Guidelines for neural repair studies in humans

December 21, 2001

TAMPA, Fla (Dec. 21, 2001) -- Promoting ethical and rigorous research on investigational treatments for brain repair is the focus of new recommendations published by the American Society for Neural Transplantation and Repair (ASNTR).

The "Considerations and Guidelines for Studies of Human Subjects" will be published Dec. 24 in the journal Cell Transplantation. Lead authors were Eugene Redmond Jr., MD, chair of the ASNTR Practice Committee and director of Neural Transplantation and Repair at Yale University, and Thomas Freeman, MD, co-chair of the Practice Committee and director of the Neural Reconstruction Program at the University of South Florida and Tampa General Hospital.

The guidelines were endorsed by the society's full membership, which includes most of the world's researchers working on applications of fetal tissue, stem cells and gene therapy for brain repair.

"Inadequate preliminary data or study design flaws have sometimes set the field back -- we hope these guidelines help investigators 'get it right' the first time," said Dr. Redmond.

"Clinicians are beginning to have the capability to modify the nervous system through cell therapy, transplants, gene therapy and the advancing developments of stem cell therapies," Dr. Freeman said. "Our goal is to make sure these new treatments are developed in a scientifically rigorous fashion and in a manner as safe as possible for patients."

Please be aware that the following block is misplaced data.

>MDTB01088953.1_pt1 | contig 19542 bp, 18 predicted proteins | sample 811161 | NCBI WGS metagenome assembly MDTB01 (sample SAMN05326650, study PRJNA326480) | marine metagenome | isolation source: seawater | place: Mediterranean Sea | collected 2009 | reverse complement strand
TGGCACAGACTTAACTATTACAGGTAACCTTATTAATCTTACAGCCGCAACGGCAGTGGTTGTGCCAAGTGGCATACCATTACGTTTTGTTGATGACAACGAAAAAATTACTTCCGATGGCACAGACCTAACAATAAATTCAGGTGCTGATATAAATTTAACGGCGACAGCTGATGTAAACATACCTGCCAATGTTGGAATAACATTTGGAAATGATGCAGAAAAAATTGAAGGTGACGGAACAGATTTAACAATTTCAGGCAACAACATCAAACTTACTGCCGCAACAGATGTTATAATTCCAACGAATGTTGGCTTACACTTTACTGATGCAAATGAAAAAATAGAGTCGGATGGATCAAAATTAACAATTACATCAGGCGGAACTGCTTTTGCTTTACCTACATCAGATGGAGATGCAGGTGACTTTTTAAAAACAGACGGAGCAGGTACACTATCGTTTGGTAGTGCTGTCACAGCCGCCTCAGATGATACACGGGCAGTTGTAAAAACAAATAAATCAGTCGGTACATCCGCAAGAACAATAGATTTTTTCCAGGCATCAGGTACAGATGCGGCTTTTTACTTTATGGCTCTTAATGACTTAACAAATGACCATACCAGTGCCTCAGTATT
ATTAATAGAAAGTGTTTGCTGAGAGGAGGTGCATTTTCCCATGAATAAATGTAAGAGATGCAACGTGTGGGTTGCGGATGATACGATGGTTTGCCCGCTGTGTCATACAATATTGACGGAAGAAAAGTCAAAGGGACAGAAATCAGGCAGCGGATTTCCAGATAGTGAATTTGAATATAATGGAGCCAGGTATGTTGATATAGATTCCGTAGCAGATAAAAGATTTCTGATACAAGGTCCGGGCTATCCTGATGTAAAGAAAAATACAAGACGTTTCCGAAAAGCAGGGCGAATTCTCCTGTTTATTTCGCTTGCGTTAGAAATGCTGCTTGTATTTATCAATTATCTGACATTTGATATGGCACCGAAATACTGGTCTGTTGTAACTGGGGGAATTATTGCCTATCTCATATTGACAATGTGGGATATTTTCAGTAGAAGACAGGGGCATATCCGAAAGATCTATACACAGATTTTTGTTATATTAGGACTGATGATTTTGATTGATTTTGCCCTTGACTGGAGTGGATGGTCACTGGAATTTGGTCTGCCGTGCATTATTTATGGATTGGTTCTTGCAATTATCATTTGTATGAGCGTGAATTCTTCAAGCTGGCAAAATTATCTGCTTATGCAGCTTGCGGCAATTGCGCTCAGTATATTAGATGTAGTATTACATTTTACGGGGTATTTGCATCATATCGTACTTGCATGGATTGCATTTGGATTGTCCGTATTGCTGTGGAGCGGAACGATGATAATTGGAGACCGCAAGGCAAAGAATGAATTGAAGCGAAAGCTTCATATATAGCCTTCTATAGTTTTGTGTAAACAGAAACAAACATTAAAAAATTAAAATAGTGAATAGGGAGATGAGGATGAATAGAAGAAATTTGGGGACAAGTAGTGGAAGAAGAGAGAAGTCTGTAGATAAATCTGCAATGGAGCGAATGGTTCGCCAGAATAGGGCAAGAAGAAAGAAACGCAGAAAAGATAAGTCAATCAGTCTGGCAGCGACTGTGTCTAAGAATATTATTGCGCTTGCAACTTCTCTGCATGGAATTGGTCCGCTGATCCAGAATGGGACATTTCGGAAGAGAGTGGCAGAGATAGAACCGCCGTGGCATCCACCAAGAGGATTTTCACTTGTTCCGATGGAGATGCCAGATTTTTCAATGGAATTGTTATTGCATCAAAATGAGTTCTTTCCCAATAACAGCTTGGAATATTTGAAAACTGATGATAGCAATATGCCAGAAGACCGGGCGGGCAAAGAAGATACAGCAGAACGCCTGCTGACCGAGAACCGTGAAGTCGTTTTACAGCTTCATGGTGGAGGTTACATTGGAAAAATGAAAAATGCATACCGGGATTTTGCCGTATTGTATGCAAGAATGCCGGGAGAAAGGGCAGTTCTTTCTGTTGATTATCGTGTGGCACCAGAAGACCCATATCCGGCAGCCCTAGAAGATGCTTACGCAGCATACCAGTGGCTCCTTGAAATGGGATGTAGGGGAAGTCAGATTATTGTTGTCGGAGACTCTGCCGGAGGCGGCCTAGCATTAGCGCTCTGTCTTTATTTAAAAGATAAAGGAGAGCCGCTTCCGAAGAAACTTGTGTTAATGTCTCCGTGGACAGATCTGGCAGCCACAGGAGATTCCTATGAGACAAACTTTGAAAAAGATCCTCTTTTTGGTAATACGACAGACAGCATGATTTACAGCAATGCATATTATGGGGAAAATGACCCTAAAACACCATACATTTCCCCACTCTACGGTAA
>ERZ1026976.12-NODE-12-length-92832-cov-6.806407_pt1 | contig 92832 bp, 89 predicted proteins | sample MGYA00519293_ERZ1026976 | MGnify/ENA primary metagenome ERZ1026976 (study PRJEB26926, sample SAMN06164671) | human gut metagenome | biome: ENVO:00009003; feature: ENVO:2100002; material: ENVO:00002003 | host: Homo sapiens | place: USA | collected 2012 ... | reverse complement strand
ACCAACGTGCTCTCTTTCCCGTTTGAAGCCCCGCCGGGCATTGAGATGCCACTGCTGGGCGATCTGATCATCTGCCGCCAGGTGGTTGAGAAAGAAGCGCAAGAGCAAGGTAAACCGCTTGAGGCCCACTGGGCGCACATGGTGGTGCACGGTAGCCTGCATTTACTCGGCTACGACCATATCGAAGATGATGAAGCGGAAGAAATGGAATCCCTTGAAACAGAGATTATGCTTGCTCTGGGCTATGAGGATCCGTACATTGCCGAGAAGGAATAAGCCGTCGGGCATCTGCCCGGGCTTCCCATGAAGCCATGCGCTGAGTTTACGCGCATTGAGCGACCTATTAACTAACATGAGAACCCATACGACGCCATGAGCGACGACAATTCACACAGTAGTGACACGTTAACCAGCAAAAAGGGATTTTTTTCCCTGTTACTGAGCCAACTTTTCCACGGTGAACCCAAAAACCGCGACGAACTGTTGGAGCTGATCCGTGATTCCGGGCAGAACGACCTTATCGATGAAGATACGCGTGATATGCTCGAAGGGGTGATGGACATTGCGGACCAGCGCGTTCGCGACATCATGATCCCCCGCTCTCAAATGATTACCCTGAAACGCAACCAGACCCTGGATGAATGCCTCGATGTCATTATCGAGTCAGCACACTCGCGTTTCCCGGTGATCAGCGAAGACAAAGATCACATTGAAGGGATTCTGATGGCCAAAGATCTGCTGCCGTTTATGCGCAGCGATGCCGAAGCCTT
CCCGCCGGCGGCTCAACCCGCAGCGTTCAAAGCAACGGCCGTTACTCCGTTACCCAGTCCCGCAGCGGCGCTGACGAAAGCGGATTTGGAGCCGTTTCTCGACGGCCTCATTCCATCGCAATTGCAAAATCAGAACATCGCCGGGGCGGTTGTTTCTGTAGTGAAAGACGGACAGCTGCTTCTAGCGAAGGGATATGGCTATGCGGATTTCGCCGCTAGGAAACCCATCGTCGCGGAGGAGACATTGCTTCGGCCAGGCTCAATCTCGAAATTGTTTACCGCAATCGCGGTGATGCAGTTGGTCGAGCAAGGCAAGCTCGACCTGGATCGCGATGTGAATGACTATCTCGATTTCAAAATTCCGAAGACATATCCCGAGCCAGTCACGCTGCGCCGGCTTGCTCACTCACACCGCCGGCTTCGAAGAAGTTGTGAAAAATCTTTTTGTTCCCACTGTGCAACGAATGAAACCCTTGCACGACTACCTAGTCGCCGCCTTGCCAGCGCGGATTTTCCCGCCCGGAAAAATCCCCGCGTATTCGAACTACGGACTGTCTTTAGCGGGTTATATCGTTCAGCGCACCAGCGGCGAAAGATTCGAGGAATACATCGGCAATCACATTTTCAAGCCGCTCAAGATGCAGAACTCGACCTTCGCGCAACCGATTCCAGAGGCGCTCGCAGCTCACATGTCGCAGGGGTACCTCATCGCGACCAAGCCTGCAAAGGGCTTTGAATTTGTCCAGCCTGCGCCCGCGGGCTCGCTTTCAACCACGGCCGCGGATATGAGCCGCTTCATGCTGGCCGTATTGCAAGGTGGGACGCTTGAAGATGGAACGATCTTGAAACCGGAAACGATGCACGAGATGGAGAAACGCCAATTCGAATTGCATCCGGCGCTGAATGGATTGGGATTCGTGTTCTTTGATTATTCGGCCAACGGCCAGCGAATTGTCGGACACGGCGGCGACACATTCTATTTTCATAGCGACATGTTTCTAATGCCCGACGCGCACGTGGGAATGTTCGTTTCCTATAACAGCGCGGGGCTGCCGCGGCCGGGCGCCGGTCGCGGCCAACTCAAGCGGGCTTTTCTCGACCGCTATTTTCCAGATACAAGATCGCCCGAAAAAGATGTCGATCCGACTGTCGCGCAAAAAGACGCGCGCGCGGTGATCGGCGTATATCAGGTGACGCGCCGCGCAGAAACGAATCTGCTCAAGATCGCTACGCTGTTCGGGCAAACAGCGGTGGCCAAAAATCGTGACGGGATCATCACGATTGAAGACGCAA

The explosion of neuroscience research in recent years has led to the growth of novel, investigational cell and gene replacement therapies for Alzheimer's disease, Parkinson's disease, stroke and other brain disorders. At the same time, researchers have been criticized by other scientists and the public who argue that some therapies put patients at disproportionate risk because they have been rushed to clinical trials without sufficient preclinical findings of safety and effectiveness.

The ASNTR recommendations support existing federal regulations while addressing new concerns associated with neural transplantation and repair, including:

University of South Florida (USF Health)

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